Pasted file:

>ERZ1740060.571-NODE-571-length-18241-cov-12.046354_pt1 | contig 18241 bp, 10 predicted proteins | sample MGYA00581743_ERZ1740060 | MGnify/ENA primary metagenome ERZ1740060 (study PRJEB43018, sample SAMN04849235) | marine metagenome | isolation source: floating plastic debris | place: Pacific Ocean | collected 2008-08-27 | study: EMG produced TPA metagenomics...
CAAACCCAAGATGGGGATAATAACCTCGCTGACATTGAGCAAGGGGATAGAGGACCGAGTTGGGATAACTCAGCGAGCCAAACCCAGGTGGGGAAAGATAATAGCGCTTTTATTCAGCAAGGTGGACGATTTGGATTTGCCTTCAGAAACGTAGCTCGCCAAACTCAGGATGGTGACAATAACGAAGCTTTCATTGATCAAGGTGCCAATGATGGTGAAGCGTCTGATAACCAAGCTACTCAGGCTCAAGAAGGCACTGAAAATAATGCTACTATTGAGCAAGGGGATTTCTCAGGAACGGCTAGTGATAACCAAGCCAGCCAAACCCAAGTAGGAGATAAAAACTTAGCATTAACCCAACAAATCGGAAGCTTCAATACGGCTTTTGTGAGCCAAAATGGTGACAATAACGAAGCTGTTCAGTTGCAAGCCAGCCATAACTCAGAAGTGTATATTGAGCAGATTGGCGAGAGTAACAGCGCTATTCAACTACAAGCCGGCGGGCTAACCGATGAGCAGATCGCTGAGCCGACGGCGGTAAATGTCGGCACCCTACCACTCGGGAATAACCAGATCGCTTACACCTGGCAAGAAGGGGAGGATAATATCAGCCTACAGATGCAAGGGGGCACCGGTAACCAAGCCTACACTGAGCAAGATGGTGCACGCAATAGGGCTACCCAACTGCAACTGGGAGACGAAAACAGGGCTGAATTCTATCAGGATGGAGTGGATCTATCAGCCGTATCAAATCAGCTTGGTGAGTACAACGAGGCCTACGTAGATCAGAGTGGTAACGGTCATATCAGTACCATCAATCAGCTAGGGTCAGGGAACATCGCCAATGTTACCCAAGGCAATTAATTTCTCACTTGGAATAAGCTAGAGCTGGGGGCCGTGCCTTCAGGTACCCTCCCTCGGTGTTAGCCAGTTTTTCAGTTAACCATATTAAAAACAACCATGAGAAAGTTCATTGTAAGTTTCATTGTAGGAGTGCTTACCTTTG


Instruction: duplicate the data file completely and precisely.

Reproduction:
>ERZ1740060.571-NODE-571-length-18241-cov-12.046354_pt1 | contig 18241 bp, 10 predicted proteins | sample MGYA00581743_ERZ1740060 | MGnify/ENA primary metagenome ERZ1740060 (study PRJEB43018, sample SAMN04849235) | marine metagenome | isolation source: floating plastic debris | place: Pacific Ocean | collected 2008-08-27 | study: EMG produced TPA metagenomics...
CAAACCCAAGATGGGGATAATAACCTCGCTGACATTGAGCAAGGGGATAGAGGACCGAGTTGGGATAACTCAGCGAGCCAAACCCAGGTGGGGAAAGATAATAGCGCTTTTATTCAGCAAGGTGGACGATTTGGATTTGCCTTCAGAAACGTAGCTCGCCAAACTCAGGATGGTGACAATAACGAAGCTTTCATTGATCAAGGTGCCAATGATGGTGAAGCGTCTGATAACCAAGCTACTCAGGCTCAAGAAGGCACTGAAAATAATGCTACTATTGAGCAAGGGGATTTCTCAGGAACGGCTAGTGATAACCAAGCCAGCCAAACCCAAGTAGGAGATAAAAACTTAGCATTAACCCAACAAATCGGAAGCTTCAATACGGCTTTTGTGAGCCAAAATGGTGACAATAACGAAGCTGTTCAGTTGCAAGCCAGCCATAACTCAGAAGTGTATATTGAGCAGATTGGCGAGAGTAACAGCGCTATTCAACTACAAGCCGGCGGGCTAACCGATGAGCAGATCGCTGAGCCGACGGCGGTAAATGTCGGCACCCTACCACTCGGGAATAACCAGATCGCTTACACCTGGCAAGAAGGGGAGGATAATATCAGCCTACAGATGCAAGGGGGCACCGGTAACCAAGCCTACACTGAGCAAGATGGTGCACGCAATAGGGCTACCCAACTGCAACTGGGAGACGAAAACAGGGCTGAATTCTATCAGGATGGAGTGGATCTATCAGCCGTATCAAATCAGCTTGGTGAGTACAACGAGGCCTACGTAGATCAGAGTGGTAACGGTCATATCAGTACCATCAATCAGCTAGGGTCAGGGAACATCGCCAATGTTACCCAAGGCAATTAATTTCTCACTTGGAATAAGCTAGAGCTGGGGGCCGTGCCTTCAGGTACCCTCCCTCGGTGTTAGCCAGTTTTTCAGTTAACCATATTAAAAACAACCATGAGAAAGTTCATTGTAAGTTTCATTGTAGGAGTGCTTACCTTTG